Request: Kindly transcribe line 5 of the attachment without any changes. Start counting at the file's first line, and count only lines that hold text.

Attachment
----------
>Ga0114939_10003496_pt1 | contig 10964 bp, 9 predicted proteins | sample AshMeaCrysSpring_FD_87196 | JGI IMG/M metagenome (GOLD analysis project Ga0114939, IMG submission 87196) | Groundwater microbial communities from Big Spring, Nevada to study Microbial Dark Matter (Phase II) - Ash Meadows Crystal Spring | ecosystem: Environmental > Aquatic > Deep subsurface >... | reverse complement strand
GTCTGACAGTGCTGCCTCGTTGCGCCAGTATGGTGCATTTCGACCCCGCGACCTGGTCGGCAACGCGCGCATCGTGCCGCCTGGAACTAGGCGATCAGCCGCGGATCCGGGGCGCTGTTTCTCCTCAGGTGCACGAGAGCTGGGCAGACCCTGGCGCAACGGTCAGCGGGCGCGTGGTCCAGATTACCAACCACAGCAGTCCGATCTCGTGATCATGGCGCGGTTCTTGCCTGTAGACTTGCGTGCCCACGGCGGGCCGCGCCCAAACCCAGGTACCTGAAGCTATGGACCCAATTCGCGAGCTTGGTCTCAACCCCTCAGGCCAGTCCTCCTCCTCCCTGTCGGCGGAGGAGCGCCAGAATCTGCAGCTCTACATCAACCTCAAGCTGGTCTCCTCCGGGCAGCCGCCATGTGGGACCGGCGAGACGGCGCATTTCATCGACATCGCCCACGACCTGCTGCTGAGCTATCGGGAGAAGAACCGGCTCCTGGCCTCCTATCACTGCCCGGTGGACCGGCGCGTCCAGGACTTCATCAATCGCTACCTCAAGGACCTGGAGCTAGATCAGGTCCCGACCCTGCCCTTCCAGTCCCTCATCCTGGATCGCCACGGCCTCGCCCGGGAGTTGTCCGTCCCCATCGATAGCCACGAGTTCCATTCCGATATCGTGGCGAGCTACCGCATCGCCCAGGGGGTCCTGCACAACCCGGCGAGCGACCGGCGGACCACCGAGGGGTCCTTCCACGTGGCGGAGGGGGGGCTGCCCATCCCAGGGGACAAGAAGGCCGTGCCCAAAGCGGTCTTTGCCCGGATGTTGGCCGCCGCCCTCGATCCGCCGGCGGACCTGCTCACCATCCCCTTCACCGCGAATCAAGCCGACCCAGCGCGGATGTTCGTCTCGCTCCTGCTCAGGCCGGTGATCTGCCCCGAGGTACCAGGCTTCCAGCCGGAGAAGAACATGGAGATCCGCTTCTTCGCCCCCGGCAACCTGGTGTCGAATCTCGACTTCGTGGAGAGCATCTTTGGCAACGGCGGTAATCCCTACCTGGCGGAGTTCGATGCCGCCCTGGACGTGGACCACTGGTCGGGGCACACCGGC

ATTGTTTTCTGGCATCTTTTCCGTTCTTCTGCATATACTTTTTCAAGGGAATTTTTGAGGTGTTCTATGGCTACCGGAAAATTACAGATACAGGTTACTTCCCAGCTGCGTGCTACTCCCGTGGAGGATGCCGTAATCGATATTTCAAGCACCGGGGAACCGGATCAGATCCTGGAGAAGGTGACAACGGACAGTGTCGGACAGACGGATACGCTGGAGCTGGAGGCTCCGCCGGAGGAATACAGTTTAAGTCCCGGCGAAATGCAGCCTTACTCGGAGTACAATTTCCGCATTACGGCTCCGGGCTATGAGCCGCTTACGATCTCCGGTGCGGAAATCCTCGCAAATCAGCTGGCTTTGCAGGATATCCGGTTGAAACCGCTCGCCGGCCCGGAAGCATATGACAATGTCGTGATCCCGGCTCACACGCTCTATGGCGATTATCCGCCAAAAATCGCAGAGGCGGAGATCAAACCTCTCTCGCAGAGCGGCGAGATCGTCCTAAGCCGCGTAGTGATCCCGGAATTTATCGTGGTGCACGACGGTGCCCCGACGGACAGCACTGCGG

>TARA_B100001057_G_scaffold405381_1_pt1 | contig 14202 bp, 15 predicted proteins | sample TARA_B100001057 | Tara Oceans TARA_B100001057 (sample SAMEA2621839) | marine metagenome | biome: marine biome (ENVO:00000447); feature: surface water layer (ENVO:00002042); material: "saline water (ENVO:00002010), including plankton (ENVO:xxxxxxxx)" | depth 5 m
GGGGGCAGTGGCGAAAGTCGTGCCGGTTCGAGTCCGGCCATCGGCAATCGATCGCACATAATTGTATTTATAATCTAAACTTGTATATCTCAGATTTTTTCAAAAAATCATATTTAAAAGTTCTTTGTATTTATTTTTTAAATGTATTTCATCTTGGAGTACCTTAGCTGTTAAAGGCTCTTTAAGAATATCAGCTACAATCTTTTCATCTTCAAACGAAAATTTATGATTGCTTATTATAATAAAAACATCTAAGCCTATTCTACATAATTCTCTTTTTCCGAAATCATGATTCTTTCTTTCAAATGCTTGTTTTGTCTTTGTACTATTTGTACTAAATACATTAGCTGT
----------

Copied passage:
GGGGGCAGTGGCGAAAGTCGTGCCGGTTCGAGTCCGGCCATCGGCAATCGATCGCACATAATTGTATTTATAATCTAAACTTGTATATCTCAGATTTTTTCAAAAAATCATATTTAAAAGTTCTTTGTATTTATTTTTTAAATGTATTTCATCTTGGAGTACCTTAGCTGTTAAAGGCTCTTTAAGAATATCAGCTACAATCTTTTCATCTTCAAACGAAAATTTATGATTGCTTATTATAATAAAAACATCTAAGCCTATTCTACATAATTCTCTTTTTCCGAAATCATGATTCTTTCTTTCAAATGCTTGTTTTGTCTTTGTACTATTTGTACTAAATACATTAGCTGT